Certificate program supports K-12 teachers with online learning

New York Tech courses for educators cover the technical and pedagogical challenges of e-learning—and teachers can complete a microcredential online over the summer
By: | May 26, 2020
New York Tech’s new Virtual Education program is helping educators face the technical and pedagogical challenges of e-learning.New York Tech’s new Virtual Education program is helping educators face the technical and pedagogical challenges of e-learning.

While there’s no shortage of PD opportunities for educators covering online teaching, a new Virtual Education program at New York Institute of Technology allows teachers to officially show what they know. Both courses required for a microcredential, Virtual Learning and Virtual Learning Applications, are being offered this summer, allowing for completion before the new school year begins—a year that may begin in-building but get interrupted for another round of distance learning.

Teachers looking to continue their studies can earn a 12-credit Advanced Certificate in Virtual Education, also via online courses.

Prior to campus and school closures, an earlier iteration of the Virtual Learning program emphasized the development of new, fully online curricula, says Robert Feirsen, New York Tech’s Department of Education chair. “In light of the COVID pandemic, we shifted the program to provide teachers with deeper knowledge and understanding of online and blended environments necessary to adapt their existing courses and curricula.”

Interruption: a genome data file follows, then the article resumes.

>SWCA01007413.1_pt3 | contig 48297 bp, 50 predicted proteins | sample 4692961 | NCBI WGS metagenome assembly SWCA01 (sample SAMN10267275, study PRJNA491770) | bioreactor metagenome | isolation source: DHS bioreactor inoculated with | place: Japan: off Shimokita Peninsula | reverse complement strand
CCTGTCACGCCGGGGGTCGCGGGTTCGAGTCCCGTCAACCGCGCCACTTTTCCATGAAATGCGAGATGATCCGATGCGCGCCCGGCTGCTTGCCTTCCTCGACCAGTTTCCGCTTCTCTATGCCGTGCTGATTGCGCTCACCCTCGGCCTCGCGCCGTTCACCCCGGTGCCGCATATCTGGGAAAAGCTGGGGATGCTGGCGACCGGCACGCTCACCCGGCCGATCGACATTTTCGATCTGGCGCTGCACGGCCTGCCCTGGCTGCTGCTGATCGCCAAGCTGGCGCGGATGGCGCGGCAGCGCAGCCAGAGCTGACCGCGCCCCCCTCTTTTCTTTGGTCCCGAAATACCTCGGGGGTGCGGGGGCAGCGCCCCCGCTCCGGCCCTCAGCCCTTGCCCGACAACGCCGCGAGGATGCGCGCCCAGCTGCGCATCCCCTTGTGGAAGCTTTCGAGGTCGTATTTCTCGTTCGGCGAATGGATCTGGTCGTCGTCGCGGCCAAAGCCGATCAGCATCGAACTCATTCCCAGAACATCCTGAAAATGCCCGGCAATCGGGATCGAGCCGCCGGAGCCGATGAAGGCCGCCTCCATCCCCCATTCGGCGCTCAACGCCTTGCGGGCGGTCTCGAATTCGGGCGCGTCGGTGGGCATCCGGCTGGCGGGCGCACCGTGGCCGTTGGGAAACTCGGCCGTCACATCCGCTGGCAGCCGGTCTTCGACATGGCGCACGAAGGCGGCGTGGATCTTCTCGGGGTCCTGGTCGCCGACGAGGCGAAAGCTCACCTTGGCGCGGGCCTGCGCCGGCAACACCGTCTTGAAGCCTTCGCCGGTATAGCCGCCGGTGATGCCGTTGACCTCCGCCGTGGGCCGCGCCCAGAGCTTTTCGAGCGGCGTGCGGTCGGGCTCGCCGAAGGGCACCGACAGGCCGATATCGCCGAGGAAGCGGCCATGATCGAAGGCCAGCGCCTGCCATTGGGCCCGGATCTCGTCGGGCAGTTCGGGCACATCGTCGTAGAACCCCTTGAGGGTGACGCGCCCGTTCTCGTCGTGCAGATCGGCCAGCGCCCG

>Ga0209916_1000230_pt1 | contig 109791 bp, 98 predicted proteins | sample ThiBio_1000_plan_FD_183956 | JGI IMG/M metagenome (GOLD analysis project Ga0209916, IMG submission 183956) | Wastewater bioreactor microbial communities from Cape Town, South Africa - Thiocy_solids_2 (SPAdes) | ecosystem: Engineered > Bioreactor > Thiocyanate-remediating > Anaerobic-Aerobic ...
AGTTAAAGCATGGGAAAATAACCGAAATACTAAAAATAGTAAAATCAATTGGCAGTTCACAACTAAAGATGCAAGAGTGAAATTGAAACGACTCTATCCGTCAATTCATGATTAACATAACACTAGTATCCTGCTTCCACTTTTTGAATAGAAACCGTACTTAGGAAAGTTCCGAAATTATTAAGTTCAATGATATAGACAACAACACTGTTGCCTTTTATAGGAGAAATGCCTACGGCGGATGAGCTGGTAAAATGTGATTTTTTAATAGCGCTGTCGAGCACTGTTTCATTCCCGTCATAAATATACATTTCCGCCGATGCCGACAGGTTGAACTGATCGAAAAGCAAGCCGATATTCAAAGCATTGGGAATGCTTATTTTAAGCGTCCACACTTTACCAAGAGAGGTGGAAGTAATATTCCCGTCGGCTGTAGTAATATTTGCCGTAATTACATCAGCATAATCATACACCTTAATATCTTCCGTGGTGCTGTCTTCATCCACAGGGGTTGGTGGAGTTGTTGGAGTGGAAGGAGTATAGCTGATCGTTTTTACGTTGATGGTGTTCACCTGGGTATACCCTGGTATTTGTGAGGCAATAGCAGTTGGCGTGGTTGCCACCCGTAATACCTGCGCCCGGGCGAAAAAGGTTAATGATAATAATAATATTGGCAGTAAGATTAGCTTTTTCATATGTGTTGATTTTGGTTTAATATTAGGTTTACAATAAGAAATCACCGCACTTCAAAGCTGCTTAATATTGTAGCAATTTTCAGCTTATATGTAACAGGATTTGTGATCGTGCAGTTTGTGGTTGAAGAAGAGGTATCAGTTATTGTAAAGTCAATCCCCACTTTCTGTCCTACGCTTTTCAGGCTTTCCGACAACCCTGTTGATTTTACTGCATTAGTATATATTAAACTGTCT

For example, a high school math teacher would gain skills needed to transform a first-year algebra course “into a meaningful, engaging online experience while still addressing educational standards,” adds Feirsen.

The aim is to support teachers with all levels of tech knowledge. “There is no prerequisite in terms of computer expertise,” says Feirsen. As one of his colleagues put it, “If you can identify the top side of a mouse, you are ready for the course.”

The first course explores web-based technologies for instructional delivery of K-12 online course content, and the second provides experience in developing lesson plans and delivering virtual learning instructional units for diverse groups of students. Each three-credit course costs $1,395 and will be offered during New York Tech’s second summer session. Feirsen hopes school districts will consider using CARES Act funding to support staff professional development opportunities.

“This Virtual Education program provides teachers with the understandings and skills they need right now,” says Feirsen. Short certification programs in online teaching, he adds, aren’t currently a common offering, but they are “a growing trend as educators seek professional learning directly related to their work and schools and deliverable within a focused timeframe.”

Melissa Ezarik is senior managing editor of UB.


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